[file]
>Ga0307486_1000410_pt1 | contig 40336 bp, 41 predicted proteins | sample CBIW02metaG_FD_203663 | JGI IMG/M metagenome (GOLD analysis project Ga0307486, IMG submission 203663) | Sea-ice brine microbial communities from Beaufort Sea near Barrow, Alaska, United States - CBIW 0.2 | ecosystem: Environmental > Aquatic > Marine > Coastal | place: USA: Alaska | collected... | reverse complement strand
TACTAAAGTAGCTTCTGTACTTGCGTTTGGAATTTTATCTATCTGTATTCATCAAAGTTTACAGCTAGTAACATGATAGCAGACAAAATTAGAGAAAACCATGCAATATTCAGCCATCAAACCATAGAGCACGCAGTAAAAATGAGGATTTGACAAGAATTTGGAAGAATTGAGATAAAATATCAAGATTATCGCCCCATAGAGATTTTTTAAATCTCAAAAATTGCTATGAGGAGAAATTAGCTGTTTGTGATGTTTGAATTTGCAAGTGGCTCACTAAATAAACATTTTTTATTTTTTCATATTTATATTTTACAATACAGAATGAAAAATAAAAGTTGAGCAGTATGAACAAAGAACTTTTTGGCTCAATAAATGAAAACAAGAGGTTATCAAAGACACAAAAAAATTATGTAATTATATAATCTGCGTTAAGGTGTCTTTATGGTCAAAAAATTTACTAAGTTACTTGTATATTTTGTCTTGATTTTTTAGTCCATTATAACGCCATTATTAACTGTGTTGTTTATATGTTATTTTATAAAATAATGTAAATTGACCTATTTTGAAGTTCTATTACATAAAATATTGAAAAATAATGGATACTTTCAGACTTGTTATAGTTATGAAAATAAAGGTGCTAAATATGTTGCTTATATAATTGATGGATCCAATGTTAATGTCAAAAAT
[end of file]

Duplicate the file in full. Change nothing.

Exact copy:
>Ga0307486_1000410_pt1 | contig 40336 bp, 41 predicted proteins | sample CBIW02metaG_FD_203663 | JGI IMG/M metagenome (GOLD analysis project Ga0307486, IMG submission 203663) | Sea-ice brine microbial communities from Beaufort Sea near Barrow, Alaska, United States - CBIW 0.2 | ecosystem: Environmental > Aquatic > Marine > Coastal | place: USA: Alaska | collected... | reverse complement strand
TACTAAAGTAGCTTCTGTACTTGCGTTTGGAATTTTATCTATCTGTATTCATCAAAGTTTACAGCTAGTAACATGATAGCAGACAAAATTAGAGAAAACCATGCAATATTCAGCCATCAAACCATAGAGCACGCAGTAAAAATGAGGATTTGACAAGAATTTGGAAGAATTGAGATAAAATATCAAGATTATCGCCCCATAGAGATTTTTTAAATCTCAAAAATTGCTATGAGGAGAAATTAGCTGTTTGTGATGTTTGAATTTGCAAGTGGCTCACTAAATAAACATTTTTTATTTTTTCATATTTATATTTTACAATACAGAATGAAAAATAAAAGTTGAGCAGTATGAACAAAGAACTTTTTGGCTCAATAAATGAAAACAAGAGGTTATCAAAGACACAAAAAAATTATGTAATTATATAATCTGCGTTAAGGTGTCTTTATGGTCAAAAAATTTACTAAGTTACTTGTATATTTTGTCTTGATTTTTTAGTCCATTATAACGCCATTATTAACTGTGTTGTTTATATGTTATTTTATAAAATAATGTAAATTGACCTATTTTGAAGTTCTATTACATAAAATATTGAAAAATAATGGATACTTTCAGACTTGTTATAGTTATGAAAATAAAGGTGCTAAATATGTTGCTTATATAATTGATGGATCCAATGTTAATGTCAAAAAT